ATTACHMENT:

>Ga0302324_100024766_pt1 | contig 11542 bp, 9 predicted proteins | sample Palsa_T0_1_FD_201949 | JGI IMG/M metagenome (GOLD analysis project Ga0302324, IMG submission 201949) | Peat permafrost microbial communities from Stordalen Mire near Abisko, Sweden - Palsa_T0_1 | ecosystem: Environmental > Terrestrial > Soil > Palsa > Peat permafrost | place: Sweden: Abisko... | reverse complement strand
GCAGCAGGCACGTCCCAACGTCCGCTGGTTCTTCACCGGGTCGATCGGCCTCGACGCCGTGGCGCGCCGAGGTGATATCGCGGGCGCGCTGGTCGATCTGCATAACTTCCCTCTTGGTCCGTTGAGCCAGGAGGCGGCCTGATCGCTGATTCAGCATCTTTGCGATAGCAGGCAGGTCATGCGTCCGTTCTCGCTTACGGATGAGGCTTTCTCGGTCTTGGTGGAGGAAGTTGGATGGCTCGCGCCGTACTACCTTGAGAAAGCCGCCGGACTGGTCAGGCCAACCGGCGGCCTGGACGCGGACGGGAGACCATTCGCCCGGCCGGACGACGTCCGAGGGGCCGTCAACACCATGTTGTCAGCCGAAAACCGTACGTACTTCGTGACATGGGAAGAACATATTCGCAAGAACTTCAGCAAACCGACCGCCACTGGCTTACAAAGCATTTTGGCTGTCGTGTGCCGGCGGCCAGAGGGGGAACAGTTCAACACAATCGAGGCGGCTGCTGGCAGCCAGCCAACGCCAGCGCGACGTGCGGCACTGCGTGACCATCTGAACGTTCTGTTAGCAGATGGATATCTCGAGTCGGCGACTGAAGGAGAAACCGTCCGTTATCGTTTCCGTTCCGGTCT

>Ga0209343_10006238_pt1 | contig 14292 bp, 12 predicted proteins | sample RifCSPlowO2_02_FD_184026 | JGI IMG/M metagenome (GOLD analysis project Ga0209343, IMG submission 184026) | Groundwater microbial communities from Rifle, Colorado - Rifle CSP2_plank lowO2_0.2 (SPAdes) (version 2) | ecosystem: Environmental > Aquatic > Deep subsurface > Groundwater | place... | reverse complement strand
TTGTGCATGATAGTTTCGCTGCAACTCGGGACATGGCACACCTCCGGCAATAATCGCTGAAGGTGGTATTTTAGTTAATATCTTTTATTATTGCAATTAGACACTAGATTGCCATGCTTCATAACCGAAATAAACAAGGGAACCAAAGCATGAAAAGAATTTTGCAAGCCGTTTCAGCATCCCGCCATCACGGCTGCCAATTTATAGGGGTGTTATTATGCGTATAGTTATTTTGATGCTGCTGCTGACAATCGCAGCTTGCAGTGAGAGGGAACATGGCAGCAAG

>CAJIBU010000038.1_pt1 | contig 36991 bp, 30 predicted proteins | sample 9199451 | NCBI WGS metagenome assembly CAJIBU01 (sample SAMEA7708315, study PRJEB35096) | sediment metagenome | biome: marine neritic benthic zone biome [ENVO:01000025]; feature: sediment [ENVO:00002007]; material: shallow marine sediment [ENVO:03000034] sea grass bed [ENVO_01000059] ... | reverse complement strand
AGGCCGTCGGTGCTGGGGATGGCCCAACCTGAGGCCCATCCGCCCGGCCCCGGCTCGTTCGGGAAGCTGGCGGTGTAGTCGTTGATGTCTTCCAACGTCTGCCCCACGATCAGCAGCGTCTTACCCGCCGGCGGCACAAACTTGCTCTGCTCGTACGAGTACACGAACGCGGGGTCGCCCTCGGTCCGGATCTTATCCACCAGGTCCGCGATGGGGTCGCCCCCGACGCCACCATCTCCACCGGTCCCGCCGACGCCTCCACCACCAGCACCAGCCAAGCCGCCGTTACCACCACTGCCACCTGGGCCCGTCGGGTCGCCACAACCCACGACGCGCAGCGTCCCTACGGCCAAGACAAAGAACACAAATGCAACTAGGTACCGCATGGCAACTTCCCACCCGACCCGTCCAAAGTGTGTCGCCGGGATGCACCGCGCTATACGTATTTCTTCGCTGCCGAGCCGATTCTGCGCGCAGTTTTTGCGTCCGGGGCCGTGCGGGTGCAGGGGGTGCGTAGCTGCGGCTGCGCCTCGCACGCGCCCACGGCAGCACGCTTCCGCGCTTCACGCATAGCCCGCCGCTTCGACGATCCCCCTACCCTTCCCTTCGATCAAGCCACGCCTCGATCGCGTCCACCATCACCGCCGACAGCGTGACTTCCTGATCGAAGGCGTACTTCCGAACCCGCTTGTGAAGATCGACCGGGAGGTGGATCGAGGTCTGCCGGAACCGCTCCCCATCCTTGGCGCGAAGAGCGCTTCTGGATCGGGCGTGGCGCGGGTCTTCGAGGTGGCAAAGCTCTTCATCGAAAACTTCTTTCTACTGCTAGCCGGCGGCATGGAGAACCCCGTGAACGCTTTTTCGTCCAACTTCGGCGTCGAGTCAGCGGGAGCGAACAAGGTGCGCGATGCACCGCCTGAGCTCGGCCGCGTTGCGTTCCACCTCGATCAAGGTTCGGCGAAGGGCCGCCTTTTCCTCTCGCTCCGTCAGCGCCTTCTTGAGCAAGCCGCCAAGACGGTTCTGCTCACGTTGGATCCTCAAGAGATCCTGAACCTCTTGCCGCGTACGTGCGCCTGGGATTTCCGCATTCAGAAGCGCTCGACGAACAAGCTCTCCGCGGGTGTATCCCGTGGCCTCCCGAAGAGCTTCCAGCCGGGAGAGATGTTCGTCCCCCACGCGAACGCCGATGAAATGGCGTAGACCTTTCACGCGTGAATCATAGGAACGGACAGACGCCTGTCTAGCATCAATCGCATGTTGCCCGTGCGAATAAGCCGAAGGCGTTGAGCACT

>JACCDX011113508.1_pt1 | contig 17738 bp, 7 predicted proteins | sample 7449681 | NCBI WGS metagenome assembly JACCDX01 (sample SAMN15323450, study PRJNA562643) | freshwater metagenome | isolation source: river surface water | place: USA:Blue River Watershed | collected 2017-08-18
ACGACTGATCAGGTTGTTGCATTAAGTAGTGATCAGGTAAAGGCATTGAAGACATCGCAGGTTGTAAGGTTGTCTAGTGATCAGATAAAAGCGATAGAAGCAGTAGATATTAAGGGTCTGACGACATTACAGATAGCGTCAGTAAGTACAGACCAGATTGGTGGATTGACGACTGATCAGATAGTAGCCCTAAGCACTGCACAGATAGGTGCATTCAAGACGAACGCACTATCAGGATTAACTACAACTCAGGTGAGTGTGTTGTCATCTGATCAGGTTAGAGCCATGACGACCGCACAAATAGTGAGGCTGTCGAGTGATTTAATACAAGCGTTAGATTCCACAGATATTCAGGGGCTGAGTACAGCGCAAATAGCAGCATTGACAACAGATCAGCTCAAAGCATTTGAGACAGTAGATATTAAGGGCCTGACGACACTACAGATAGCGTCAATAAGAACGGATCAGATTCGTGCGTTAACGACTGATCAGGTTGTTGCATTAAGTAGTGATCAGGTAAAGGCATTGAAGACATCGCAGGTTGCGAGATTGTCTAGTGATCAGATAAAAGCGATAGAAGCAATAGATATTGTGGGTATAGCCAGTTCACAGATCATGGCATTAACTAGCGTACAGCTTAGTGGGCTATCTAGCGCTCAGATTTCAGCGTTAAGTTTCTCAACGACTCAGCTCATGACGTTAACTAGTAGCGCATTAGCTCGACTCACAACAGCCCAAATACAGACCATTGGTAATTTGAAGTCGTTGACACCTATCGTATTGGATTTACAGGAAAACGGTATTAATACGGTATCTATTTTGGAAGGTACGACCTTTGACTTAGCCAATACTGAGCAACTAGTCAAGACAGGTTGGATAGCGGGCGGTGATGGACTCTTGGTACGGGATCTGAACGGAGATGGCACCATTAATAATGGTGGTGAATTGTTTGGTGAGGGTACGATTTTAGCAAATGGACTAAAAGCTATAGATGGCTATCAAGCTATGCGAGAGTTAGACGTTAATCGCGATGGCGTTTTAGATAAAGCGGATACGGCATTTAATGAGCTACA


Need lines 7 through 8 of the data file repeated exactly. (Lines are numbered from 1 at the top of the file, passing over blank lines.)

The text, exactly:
>JACCDX011113508.1_pt1 | contig 17738 bp, 7 predicted proteins | sample 7449681 | NCBI WGS metagenome assembly JACCDX01 (sample SAMN15323450, study PRJNA562643) | freshwater metagenome | isolation source: river surface water | place: USA:Blue River Watershed | collected 2017-08-18
ACGACTGATCAGGTTGTTGCATTAAGTAGTGATCAGGTAAAGGCATTGAAGACATCGCAGGTTGTAAGGTTGTCTAGTGATCAGATAAAAGCGATAGAAGCAGTAGATATTAAGGGTCTGACGACATTACAGATAGCGTCAGTAAGTACAGACCAGATTGGTGGATTGACGACTGATCAGATAGTAGCCCTAAGCACTGCACAGATAGGTGCATTCAAGACGAACGCACTATCAGGATTAACTACAACTCAGGTGAGTGTGTTGTCATCTGATCAGGTTAGAGCCATGACGACCGCACAAATAGTGAGGCTGTCGAGTGATTTAATACAAGCGTTAGATTCCACAGATATTCAGGGGCTGAGTACAGCGCAAATAGCAGCATTGACAACAGATCAGCTCAAAGCATTTGAGACAGTAGATATTAAGGGCCTGACGACACTACAGATAGCGTCAATAAGAACGGATCAGATTCGTGCGTTAACGACTGATCAGGTTGTTGCATTAAGTAGTGATCAGGTAAAGGCATTGAAGACATCGCAGGTTGCGAGATTGTCTAGTGATCAGATAAAAGCGATAGAAGCAATAGATATTGTGGGTATAGCCAGTTCACAGATCATGGCATTAACTAGCGTACAGCTTAGTGGGCTATCTAGCGCTCAGATTTCAGCGTTAAGTTTCTCAACGACTCAGCTCATGACGTTAACTAGTAGCGCATTAGCTCGACTCACAACAGCCCAAATACAGACCATTGGTAATTTGAAGTCGTTGACACCTATCGTATTGGATTTACAGGAAAACGGTATTAATACGGTATCTATTTTGGAAGGTACGACCTTTGACTTAGCCAATACTGAGCAACTAGTCAAGACAGGTTGGATAGCGGGCGGTGATGGACTCTTGGTACGGGATCTGAACGGAGATGGCACCATTAATAATGGTGGTGAATTGTTTGGTGAGGGTACGATTTTAGCAAATGGACTAAAAGCTATAGATGGCTATCAAGCTATGCGAGAGTTAGACGTTAATCGCGATGGCGTTTTAGATAAAGCGGATACGGCATTTAATGAGCTACA